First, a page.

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Market Wrap: world events pressure commodities

Chinese corn demand will pull corn prices back up.

Wheat, soybean and rice world supply exceeds world demand and prices must drop. Higher dollars will limit export potential.

Prices are going to fall except cotton, for which supply will not meet even low demand. Expect cotton prices to hold.

Cotton Bullish news: Weekly export sales over 425,000 bales were above market anticipation. Housing starts in the United States increased and domestic fiber use followed. Cotton prices are holding within an established range as grain prices break down below support and that is a sign of strength. Fundamentally, demand exceeds supply.

Traders increased buy positions in cotton markets by 2,000 contracts in a week. Trader’s open interest is 45,000 buy contracts above sell contracts. Cotton has the third largest net buy positions of any Ag commodity.

Bearish news: Cotton markets are particularly susceptible to pressure from economic weakness in Europe and Inflation fighting policy implementation in China and India. Trader profit taking in cotton markets reflects economic problems.

U.S. production potential is bearish. Jobless claims were unexpectedly higher, foretelling less demand for new clothing.

Cotton is 60 percent planted and weather is favorable.

Corn Bearish news: Weather remains favorable for corn production and supply estimates continue to rise. Weather in the United States remains favorable for corn production. The crop is one of the earliest on record. One hundred percent of corn could be planted before May is over.

U.S. corn is 93 percent planted and 71 percent is emerged. The crop condition rating is high at 71 percent good to excellent. Planting will likely be completed this week.

Traders sold over 4,000 buy contracts and short positions increased over 8,000. Trader open interest is 100,000 buy contracts and dropping. Outside markets pressure from falling world stock market prices pushed grain prices lower. Export inspections of 40 million bushels are up a million in a week.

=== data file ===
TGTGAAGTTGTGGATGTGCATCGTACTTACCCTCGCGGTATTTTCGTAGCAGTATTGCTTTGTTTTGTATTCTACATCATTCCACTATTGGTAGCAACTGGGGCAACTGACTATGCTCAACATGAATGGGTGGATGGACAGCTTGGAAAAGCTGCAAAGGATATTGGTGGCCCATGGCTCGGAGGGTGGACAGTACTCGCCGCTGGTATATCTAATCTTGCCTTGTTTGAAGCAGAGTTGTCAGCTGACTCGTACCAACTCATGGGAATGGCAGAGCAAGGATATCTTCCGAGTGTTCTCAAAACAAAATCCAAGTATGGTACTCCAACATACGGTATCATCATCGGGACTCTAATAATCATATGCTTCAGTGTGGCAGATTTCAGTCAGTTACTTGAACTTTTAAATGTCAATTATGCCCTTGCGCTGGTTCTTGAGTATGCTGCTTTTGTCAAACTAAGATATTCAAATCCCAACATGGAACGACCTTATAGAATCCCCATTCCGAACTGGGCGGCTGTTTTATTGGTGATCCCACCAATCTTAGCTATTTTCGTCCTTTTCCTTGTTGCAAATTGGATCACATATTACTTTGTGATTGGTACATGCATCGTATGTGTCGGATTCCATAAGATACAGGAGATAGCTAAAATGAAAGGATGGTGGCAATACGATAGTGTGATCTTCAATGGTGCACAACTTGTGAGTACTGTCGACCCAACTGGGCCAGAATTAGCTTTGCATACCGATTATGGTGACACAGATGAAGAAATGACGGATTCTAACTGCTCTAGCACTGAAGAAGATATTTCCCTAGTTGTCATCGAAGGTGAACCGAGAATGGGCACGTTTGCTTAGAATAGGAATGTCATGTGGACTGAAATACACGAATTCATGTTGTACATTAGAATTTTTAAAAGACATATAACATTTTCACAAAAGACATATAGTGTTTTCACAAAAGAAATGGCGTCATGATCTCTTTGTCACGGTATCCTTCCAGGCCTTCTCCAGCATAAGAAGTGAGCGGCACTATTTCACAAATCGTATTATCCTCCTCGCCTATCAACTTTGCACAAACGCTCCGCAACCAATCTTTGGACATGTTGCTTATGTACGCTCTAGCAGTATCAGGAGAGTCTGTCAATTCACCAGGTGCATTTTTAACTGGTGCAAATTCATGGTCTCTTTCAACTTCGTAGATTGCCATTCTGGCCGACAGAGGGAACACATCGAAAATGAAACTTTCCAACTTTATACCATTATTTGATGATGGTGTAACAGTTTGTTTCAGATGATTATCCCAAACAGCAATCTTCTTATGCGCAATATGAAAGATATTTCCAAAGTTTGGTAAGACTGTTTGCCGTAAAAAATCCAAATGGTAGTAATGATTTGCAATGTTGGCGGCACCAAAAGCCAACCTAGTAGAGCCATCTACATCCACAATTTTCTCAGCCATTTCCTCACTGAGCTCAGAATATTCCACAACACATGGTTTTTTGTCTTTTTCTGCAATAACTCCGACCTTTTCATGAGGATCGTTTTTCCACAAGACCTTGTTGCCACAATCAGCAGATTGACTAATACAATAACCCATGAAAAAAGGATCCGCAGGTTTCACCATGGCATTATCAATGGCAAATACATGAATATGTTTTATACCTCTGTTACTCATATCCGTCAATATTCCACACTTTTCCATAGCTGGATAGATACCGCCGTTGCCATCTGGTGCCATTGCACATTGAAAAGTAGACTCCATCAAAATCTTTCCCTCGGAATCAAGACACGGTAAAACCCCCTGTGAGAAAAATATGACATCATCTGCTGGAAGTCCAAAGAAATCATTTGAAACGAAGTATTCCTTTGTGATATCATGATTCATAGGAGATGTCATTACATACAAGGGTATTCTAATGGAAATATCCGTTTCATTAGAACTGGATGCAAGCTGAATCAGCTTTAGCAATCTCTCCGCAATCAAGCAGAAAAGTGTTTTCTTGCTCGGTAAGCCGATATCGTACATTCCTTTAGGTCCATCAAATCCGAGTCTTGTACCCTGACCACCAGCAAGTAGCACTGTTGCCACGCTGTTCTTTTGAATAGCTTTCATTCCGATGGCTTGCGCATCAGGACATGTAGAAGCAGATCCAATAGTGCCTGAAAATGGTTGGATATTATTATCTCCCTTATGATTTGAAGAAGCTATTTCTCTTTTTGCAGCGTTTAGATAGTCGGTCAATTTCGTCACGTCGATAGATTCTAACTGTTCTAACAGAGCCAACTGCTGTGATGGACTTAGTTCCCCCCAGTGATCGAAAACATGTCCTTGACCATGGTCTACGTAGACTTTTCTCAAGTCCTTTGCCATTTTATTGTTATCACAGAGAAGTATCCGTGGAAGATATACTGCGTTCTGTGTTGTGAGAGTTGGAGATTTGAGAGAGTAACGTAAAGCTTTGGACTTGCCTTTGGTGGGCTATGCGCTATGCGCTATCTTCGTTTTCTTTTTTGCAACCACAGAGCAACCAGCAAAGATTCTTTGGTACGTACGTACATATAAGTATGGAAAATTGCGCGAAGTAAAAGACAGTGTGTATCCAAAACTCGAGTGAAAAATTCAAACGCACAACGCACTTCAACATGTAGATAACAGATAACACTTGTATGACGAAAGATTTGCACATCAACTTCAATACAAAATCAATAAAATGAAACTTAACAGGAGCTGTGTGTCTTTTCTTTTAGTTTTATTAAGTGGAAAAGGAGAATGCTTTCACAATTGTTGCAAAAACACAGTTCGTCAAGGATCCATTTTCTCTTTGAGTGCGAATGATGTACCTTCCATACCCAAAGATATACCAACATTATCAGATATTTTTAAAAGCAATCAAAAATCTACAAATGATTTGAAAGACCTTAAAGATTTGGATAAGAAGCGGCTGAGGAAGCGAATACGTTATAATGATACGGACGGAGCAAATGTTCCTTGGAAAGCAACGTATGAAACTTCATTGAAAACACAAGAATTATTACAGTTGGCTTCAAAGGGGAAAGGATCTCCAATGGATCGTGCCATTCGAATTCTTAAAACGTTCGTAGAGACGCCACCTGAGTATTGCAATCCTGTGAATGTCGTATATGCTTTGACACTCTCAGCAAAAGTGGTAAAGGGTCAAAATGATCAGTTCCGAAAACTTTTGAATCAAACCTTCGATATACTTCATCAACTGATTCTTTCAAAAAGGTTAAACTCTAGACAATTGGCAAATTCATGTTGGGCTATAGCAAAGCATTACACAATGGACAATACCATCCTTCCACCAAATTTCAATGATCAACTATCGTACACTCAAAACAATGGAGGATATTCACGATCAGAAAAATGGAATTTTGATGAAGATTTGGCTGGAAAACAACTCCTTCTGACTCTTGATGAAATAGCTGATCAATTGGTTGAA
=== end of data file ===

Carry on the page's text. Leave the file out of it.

Bullish news: Weekly corn export sales exceeded all market estimates over 1.5 million tons. Ethanol exports also increased significantly. China not only bought 124,000 tons but issued permits to buy an additional 500,000 tons. Chinese corn imports are now expected to reach 3.5 million tons.

Farmer selling remains light in the U.S. and South America. Corn prices are supported because prices are already low and fundamentally, corn supply is barely meeting expected demand.

China now anticipates using 150 million tons of corn. However, they have the largest stored supply on record. China bought another 118,000 tons.

Rice Bearish news: World rice supplies exceed current demand. Recent world economic news including the debt crisis in Europe, Inflation fighting measures in China to slow Asian economies and neutral to negative economic news in the United States question the growth of rice consumption.

Fundamentally rice markets are weak with supply exceeding demand but technical charts were short term positive. Rice market trading is taking on a defensive posture. Exports are slow.

Bullish news: Political unrest in Thailand continues to support world rice prices. The short-term trend turned higher. Rice retraced earlier losses but turned lower again.

Soybeans Bearish news: The surge in world soybean supply is negative. South America has a bumper crop of inexpensive beans. China is expected to increase soybean acres and Canola oil acres. Canada has large supplies of stored Canola and the current crop is in excellent condition.

Weekly export sales of U.S. soybeans barely met market expectations 464,000 tons sold. The soybean production potential outlook is bearish. U.S. soybeans are competitive with South American beans but Canadian canola oil is going to China competing with soy oil.

Traders sold 24,000 buy contracts in recent profit taking. The sell contract open interest in soybeans is over 46,000 contracts. Long positions in the soybean market are down near 15,000.

Bullish news: China continues to favor U.S. soybeans over South American beans. China bought another 120,000 tons. Argentina has increased their biodiesel blend 2 percent, making the total blend 7 percent. Broiler production is up 3 percent requiring 3 percent more soy meal.

Despite recent high prices farmer soybean selling remains slow in the United States. South American farmers are reluctant to sell because of currency inflation. The value of soybeans in South America is increasing as the value of money declines.

Wheat Bearish news: Wheat markets are pressured from two directions. The weakened euro makes European wheat less expensive than U.S. wheat. Total world supply is not only heavy but increasing despite reduced world production.

Winter wheat harvest is under way and crops are in excellent condition. Australia had good amounts of rainfall over most of the continents wheat lands. U.S. winter wheat is 66 percent good to excellent. Spring wheat is 91 percent planted.

Weekly export sales near 456,000 tons were above USDA targets but below market expectations. Demand for U.S. wheat remains light. Trader open interest is 56,000 sell contracts above buy contracts. That is the largest open interest of any ag commodity.

Bullish news: France is dry and wheat production may be reduced. Export inspections were up 7 million bushels at 20 million. Exports were up about 50 percent over the figure reported for last week but that is only half the week.


TAGS: Outlook
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